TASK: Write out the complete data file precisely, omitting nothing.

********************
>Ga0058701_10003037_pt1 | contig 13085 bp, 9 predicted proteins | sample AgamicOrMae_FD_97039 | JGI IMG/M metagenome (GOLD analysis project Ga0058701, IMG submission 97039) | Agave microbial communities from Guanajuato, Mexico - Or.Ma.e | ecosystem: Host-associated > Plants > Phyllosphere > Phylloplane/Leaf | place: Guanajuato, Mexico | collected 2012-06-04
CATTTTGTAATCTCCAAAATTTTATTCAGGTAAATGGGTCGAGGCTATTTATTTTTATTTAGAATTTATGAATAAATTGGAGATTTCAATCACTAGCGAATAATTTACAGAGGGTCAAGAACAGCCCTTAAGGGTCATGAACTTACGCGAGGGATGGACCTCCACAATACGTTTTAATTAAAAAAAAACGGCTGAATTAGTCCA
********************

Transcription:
>Ga0058701_10003037_pt1 | contig 13085 bp, 9 predicted proteins | sample AgamicOrMae_FD_97039 | JGI IMG/M metagenome (GOLD analysis project Ga0058701, IMG submission 97039) | Agave microbial communities from Guanajuato, Mexico - Or.Ma.e | ecosystem: Host-associated > Plants > Phyllosphere > Phylloplane/Leaf | place: Guanajuato, Mexico | collected 2012-06-04
CATTTTGTAATCTCCAAAATTTTATTCAGGTAAATGGGTCGAGGCTATTTATTTTTATTTAGAATTTATGAATAAATTGGAGATTTCAATCACTAGCGAATAATTTACAGAGGGTCAAGAACAGCCCTTAAGGGTCATGAACTTACGCGAGGGATGGACCTCCACAATACGTTTTAATTAAAAAAAAACGGCTGAATTAGTCCA